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How to Encourage Latinos to Participate in Clinical Trials
Latinos represent 18.5% of the U.S. population, but are far less than 10% of those in federal cancer and drug studies.

This makes it hard for researchers to create treatments that work best for Latinos.

To address this issue, you’re invited to join this webinar, “How to Encourage Latinos to Participate in Clinical Trials,” from UT Health San Antonio.

The webinar will help health care professionals understand the lack of Latino participation in clinical trials and explore strategies and system-changing advocacy actions to improve Latino enrollment in clinical trials.

Panelists Dr. Patricia Chalela, a Latino cancer researcher at UT Health San Antonio, Dr. Marcela Mazo Canola, a physician at the Mays Cancer Center, and Jeraldine Ortiz, a breast cancer survivor and clinical trial participant, will partake in a discussion moderated by Dr. Amelie G. Ramirez, director of Salud America! and the Institute for Health Promotion Research at UT Health San Antonio.

A question-and-answer session will follow.

This webinar is part of a six-webinar series, “Let’s Address Health Equity Together,” conducted in collaboration with the Salud America!, program at the Institute for Health Promotion Research at UT Health San Antonio, the Mays Cancer Center at UT Health San Antonio, and Genentech.

Founded more than 40 years ago as the first biotechnology company, Genentech is dedicated to the rigorous pursuit of science and the development and delivery of life-changing medicines for people facing serious diseases. Headquartered in South San Francisco, California and a proud member of the Roche Group, our community is united by a common purpose and sense of urgency to transform the future of healthcare. Learn more at gene.com.

Dec 14, 2021 11:00 AM in Central Time (US and Canada)

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Speakers

Amelie G. Ramirez, PhD
Director of the Institute for Health Promotion Research @UT Health San Antonio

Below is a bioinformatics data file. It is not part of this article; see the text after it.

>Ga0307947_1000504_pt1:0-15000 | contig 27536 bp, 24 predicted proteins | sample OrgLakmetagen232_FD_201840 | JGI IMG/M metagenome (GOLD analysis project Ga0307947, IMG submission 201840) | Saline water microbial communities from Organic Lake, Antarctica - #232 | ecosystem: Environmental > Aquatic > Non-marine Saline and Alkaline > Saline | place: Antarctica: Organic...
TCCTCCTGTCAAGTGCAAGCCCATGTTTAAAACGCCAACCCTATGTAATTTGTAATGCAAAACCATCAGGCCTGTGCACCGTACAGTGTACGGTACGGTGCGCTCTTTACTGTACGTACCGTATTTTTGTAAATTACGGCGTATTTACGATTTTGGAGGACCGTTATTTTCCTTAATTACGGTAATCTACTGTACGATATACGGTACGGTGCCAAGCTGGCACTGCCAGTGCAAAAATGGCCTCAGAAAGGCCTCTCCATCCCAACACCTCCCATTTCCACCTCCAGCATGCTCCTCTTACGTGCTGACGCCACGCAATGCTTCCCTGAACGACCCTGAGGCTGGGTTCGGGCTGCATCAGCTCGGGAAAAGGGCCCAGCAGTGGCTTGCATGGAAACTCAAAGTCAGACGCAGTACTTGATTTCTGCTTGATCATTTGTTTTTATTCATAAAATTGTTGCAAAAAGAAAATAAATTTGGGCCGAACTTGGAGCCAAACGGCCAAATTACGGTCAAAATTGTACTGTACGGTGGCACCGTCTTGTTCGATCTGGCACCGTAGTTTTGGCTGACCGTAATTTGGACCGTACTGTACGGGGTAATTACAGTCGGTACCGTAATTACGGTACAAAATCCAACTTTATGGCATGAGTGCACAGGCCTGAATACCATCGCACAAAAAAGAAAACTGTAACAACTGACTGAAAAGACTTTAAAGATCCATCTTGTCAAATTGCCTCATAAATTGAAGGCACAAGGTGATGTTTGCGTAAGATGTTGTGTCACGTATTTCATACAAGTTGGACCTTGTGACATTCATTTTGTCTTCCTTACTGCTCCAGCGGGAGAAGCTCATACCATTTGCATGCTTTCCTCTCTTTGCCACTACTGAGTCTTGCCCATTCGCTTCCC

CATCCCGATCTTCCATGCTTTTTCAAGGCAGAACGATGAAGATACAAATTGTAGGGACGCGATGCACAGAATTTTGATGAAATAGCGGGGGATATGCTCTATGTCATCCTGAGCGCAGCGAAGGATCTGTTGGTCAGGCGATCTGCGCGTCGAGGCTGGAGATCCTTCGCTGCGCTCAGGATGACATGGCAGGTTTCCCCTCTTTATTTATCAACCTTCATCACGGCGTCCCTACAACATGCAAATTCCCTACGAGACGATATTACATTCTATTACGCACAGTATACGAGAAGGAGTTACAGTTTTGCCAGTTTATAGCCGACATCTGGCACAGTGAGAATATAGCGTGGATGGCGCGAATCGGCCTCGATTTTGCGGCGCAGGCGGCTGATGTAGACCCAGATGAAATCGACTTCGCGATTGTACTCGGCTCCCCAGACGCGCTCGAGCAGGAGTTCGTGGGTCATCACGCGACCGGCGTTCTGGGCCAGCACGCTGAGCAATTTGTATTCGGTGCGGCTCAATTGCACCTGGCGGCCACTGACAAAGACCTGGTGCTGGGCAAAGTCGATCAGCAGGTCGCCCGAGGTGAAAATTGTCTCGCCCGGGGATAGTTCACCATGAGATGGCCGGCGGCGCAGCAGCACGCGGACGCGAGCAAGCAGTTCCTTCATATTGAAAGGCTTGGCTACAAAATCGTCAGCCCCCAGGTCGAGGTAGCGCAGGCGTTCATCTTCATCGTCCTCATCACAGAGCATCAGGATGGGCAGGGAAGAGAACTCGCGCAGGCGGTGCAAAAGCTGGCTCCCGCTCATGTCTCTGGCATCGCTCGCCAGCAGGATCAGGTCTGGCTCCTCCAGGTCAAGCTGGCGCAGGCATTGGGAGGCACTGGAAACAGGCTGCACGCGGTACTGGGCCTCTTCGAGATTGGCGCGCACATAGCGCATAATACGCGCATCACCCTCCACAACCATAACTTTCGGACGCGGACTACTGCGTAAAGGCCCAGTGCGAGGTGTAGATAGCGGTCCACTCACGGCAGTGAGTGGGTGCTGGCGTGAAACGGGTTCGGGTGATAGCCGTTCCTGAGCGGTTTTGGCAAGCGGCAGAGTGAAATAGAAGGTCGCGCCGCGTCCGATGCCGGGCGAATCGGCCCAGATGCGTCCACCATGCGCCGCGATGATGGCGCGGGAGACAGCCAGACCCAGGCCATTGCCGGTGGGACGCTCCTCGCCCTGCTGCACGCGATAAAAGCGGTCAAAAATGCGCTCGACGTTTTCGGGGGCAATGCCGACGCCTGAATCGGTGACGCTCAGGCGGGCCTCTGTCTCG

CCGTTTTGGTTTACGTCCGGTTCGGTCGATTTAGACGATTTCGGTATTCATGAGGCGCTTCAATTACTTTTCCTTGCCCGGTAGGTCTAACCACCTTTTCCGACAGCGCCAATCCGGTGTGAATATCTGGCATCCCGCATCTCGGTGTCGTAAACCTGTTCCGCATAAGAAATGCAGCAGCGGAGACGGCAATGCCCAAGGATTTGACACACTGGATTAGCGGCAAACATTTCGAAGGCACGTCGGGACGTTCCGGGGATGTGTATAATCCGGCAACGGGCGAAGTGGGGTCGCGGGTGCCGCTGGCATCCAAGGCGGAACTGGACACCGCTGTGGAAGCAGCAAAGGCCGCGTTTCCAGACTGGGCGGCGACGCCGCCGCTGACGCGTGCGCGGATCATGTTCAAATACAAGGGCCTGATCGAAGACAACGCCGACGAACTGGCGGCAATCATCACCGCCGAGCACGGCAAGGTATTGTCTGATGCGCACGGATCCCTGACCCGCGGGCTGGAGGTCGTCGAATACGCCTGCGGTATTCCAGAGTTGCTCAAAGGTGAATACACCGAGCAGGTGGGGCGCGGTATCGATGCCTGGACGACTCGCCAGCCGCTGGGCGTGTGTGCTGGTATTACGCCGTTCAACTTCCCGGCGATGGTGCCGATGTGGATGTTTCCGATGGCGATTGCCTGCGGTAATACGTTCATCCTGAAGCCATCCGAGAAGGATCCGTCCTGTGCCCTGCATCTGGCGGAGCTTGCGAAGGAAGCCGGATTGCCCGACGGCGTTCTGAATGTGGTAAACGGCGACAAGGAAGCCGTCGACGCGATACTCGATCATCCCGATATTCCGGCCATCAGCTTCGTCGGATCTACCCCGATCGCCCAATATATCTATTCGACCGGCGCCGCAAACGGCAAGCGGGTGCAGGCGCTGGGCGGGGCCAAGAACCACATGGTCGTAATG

Amelie G. Ramirez, DrPH, an internationally recognized researcher in Latino health promotion and behavioral change, is director of Salud America! and its home base, the Institute for Health Promotion Research in the Department of Population Health Sciences at UT Health San Antonio. She has spent over 30 years directing research on human and organizational communication to reduce chronic disease and cancer health disparities affecting Latinos, including cancer risk factors, clinical trial recruitment, tobacco prevention, obesity prevention, and promotion of health equity. She also is associate director of cancer outreach and engagement at the NCI-designated Mays Cancer Center at UT Health San Antonio.
Patricia Chalela, PhD
Associate Professor, Institute for Health Promotion Research @UT Health San Antonio
Dr. Patricia Chalela is an associate professor at the Institute for Health Promotion Research (IHPR) at UT Health San Antonio. Her work and expertise are in social and behavioral sciences, health communications, and promotion and health disparities research. Read more about her at salud.to/chalela.
Marcela Mazo Canola, MD
Assistant Professor @Mays Cancer Center
Dr. Marcela Mazo Canola is a physician and assistant professor specializing in breast oncology and hematology at the Mays Cancer Center of UT Health San Antonio. Her research focus is on solid tumors malignancies in the Latino population as well as the different health disparities that affect the community.
Jeraldine Ortiz
Breast cancer survivor
Jeraldine Ortiz is a breast cancer survivor and clinical trial participant. When she was diagnosed over 15 years ago, her doctor encouraged Jeraldine to volunteer for a breast cancer clinical trial at the Mays Cancer Center at UT Health San Antonio. Now she encourages other Latinas to participate in clinical trials. Read more about her at salud.to/ortiz.
Veronica Sandoval, PhD, JD
Principal in Patient Inclusion, Chief Diversity Office @Genentech
Veronica Sandoval is a Principal in the Patient Inclusion and Health Equity team in the Chief Diversity Office at Genentech. Veronica's policy and medical background, along with the personal and professional intersection of her Latina and health equity efforts, bring a rich perspective to Genentech’s ongoing work in health equity and inclusive research. Veronica has experience in different therapeutic areas, including asthma, inflammatory bowel disease, osteoporosis, overactive bladder, female sexual dysfunction, autism spectrum disorder, idiopathic pulmonary fibrosis, and more. As a child of migrant farm workers, Veronica understands the hardships that the Latino community faces. She is committed to partner with underrepresented communities to address health equity issues and ensure patients have access to care. Veronica holds a B.A. in molecular and cell biology from UC Berkeley, a Ph.D. in neuropharmacology from the University of Utah, a J.D. from Seattle University School of Law.